Islam and health policy: A study of the Islamic Republic of Iran

Research output: Chapter in Book/Report/Conference proceedingChapter

Abstract

The Iranian revolution of 1979, inspired by Islamic precepts and presided over by Muslim religious figures, brought Islam to the forefront of social, political, and economic discussions. Subsequent events around the world, in which tragedies have far outweighed triumphs, have kept discussions and debate about Islam and development very much on the global agenda. Political pundits were forced to reformulate some of their conjectures about the Muslim world, while scholarly social critics were compelled to reassess their assumption that Islam as a sociopolitical force had outlived its potential. These events have also had practical consequences: Muslim leaders and development specialists began to reevaluate the influence-whether manifest or latent-of religious understandings, practices, and institutions on policy formation and implementation. While this reorientation has been far from complete, it provides a clear contrast to the middle decades of the twentieth century, when regimes throughout most of the Muslim world turned to nationalist or socialist rhetoric to garner (or maintain) legitimacy and sought to distance themselves from tradition and religion. The wide-ranging effect of this shift is too broad to explore in one study, but our understanding of how the explicit incorporation of religious principles has altered policy formation and implementation can be furthered through the analysis of postrevolutionary Iran. The purpose of this chapter is to examine the impact of religious doctrine, as refracted through political discourse, on health policy in Iran. To provide a backdrop for this discussion, a brief profile of health policies prior to the revolution follows.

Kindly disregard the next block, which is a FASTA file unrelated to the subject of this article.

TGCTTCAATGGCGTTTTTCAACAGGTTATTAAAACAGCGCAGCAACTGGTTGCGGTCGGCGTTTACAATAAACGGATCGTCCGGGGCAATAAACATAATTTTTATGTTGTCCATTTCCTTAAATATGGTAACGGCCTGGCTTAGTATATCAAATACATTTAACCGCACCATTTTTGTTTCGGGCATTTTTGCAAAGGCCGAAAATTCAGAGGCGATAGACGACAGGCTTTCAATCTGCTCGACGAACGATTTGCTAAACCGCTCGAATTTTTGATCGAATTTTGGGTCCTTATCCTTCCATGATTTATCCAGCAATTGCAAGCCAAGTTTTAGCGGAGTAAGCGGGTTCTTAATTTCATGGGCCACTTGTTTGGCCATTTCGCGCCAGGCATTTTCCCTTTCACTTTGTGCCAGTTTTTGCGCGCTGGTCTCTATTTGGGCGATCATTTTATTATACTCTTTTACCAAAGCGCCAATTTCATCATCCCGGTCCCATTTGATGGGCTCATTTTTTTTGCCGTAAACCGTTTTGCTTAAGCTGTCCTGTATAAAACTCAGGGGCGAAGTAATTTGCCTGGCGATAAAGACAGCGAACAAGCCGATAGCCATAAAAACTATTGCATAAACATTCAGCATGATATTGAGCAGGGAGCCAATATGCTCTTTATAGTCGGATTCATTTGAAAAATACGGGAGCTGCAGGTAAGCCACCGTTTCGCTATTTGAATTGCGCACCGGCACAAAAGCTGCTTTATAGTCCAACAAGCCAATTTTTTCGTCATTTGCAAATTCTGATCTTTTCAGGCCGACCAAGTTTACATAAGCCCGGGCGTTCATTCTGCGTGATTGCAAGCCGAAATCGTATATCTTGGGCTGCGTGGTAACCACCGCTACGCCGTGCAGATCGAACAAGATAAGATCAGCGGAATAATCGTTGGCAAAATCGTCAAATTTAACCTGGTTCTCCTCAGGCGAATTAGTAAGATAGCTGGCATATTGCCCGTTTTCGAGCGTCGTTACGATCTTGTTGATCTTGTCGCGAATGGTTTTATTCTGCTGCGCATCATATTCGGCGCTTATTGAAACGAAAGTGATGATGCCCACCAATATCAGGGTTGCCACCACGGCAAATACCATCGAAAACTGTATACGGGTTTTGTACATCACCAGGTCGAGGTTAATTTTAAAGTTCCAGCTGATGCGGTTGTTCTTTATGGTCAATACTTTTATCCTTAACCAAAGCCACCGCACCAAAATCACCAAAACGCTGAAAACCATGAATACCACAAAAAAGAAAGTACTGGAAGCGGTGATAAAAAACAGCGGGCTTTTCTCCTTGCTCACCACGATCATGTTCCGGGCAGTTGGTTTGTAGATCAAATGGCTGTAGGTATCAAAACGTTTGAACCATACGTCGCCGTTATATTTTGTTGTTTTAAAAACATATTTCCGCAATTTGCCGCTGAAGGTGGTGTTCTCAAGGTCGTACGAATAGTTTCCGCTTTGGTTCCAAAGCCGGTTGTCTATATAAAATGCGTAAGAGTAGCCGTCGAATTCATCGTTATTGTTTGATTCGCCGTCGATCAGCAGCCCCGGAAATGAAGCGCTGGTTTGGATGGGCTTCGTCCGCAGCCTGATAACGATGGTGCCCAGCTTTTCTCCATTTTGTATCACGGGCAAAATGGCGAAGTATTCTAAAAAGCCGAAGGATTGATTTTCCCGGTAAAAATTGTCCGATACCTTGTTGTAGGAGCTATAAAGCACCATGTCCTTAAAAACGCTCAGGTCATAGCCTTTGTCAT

Original languageEnglish (US)
Title of host publicationIslam and social policy
PublisherIndiana University Press
Pages181-206
Number of pages26
ISBN (Print)0826514464, 9780253355249
StatePublished - Jan 1 2010

ASJC Scopus subject areas

  • Arts and Humanities(all)

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